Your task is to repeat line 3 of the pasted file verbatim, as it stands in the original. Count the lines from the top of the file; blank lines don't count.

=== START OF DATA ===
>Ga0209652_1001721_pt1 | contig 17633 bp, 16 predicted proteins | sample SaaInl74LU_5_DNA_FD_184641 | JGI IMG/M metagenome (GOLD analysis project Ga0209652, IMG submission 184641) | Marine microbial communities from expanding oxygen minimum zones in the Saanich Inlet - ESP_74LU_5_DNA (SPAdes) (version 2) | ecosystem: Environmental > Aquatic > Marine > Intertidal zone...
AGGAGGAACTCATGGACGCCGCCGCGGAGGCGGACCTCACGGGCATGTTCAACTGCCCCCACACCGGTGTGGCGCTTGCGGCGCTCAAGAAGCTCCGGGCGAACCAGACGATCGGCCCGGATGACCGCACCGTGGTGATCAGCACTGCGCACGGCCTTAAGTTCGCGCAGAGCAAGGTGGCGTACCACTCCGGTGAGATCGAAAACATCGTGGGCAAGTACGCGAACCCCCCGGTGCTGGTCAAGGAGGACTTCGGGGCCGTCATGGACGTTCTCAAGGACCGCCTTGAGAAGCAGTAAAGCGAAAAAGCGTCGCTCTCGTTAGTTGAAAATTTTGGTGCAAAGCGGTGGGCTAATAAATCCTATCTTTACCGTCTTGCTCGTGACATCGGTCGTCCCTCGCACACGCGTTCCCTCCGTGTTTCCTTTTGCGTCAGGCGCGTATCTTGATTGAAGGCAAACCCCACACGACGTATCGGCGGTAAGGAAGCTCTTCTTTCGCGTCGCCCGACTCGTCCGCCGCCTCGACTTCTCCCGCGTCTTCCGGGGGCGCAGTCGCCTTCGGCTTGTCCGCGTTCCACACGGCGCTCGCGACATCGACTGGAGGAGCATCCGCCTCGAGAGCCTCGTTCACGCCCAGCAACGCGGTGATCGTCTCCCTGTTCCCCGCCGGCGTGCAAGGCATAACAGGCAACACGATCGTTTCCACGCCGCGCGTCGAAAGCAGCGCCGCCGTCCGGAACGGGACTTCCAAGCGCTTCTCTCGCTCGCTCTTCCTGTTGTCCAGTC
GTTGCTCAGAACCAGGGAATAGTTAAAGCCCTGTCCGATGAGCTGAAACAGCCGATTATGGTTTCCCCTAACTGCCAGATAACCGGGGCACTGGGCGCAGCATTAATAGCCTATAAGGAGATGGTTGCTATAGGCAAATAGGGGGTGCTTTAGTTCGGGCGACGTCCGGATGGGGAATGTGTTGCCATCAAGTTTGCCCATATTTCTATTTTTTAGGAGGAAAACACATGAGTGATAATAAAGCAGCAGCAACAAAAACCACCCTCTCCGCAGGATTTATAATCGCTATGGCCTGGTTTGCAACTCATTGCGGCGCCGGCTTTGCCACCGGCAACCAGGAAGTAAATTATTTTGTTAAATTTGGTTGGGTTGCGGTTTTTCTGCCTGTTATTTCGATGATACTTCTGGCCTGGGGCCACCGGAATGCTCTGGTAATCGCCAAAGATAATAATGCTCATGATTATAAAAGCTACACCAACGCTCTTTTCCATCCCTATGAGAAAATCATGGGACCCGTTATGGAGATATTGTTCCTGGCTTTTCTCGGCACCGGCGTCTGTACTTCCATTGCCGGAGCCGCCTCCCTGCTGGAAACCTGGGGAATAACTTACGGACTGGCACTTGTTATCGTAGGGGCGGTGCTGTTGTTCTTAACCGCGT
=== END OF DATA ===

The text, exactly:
GTTGCTCAGAACCAGGGAATAGTTAAAGCCCTGTCCGATGAGCTGAAACAGCCGATTATGGTTTCCCCTAACTGCCAGATAACCGGGGCACTGGGCGCAGCATTAATAGCCTATAAGGAGATGGTTGCTATAGGCAAATAGGGGGTGCTTTAGTTCGGGCGACGTCCGGATGGGGAATGTGTTGCCATCAAGTTTGCCCATATTTCTATTTTTTAGGAGGAAAACACATGAGTGATAATAAAGCAGCAGCAACAAAAACCACCCTCTCCGCAGGATTTATAATCGCTATGGCCTGGTTTGCAACTCATTGCGGCGCCGGCTTTGCCACCGGCAACCAGGAAGTAAATTATTTTGTTAAATTTGGTTGGGTTGCGGTTTTTCTGCCTGTTATTTCGATGATACTTCTGGCCTGGGGCCACCGGAATGCTCTGGTAATCGCCAAAGATAATAATGCTCATGATTATAAAAGCTACACCAACGCTCTTTTCCATCCCTATGAGAAAATCATGGGACCCGTTATGGAGATATTGTTCCTGGCTTTTCTCGGCACCGGCGTCTGTACTTCCATTGCCGGAGCCGCCTCCCTGCTGGAAACCTGGGGAATAACTTACGGACTGGCACTTGTTATCGTAGGGGCGGTGCTGTTGTTCTTAACCGCGT